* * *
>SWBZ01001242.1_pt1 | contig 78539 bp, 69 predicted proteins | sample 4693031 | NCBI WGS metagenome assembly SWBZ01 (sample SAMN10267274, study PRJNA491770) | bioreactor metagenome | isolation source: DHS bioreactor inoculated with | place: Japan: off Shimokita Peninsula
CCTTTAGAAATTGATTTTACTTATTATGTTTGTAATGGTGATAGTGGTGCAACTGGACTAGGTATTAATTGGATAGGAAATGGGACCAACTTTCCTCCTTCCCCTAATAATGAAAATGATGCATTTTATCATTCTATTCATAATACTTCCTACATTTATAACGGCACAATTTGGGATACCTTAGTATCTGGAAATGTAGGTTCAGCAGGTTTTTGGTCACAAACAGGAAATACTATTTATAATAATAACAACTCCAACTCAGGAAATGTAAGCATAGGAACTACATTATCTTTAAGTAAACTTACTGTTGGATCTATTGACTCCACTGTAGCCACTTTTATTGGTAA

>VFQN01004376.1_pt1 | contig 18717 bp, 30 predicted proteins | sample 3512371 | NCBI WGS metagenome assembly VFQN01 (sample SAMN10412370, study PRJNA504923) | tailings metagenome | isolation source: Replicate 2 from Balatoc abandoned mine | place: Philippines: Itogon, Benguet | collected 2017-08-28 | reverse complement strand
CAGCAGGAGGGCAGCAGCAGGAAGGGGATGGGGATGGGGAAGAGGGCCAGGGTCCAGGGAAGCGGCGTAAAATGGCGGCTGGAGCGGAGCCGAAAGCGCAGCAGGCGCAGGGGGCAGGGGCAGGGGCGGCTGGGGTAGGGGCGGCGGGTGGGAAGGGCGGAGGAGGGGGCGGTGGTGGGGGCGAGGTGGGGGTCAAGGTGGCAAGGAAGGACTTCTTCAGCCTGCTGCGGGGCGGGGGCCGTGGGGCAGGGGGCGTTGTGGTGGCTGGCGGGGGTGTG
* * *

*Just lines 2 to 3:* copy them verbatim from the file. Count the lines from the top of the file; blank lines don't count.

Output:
CCTTTAGAAATTGATTTTACTTATTATGTTTGTAATGGTGATAGTGGTGCAACTGGACTAGGTATTAATTGGATAGGAAATGGGACCAACTTTCCTCCTTCCCCTAATAATGAAAATGATGCATTTTATCATTCTATTCATAATACTTCCTACATTTATAACGGCACAATTTGGGATACCTTAGTATCTGGAAATGTAGGTTCAGCAGGTTTTTGGTCACAAACAGGAAATACTATTTATAATAATAACAACTCCAACTCAGGAAATGTAAGCATAGGAACTACATTATCTTTAAGTAAACTTACTGTTGGATCTATTGACTCCACTGTAGCCACTTTTATTGGTAA

>VFQN01004376.1_pt1 | contig 18717 bp, 30 predicted proteins | sample 3512371 | NCBI WGS metagenome assembly VFQN01 (sample SAMN10412370, study PRJNA504923) | tailings metagenome | isolation source: Replicate 2 from Balatoc abandoned mine | place: Philippines: Itogon, Benguet | collected 2017-08-28 | reverse complement strand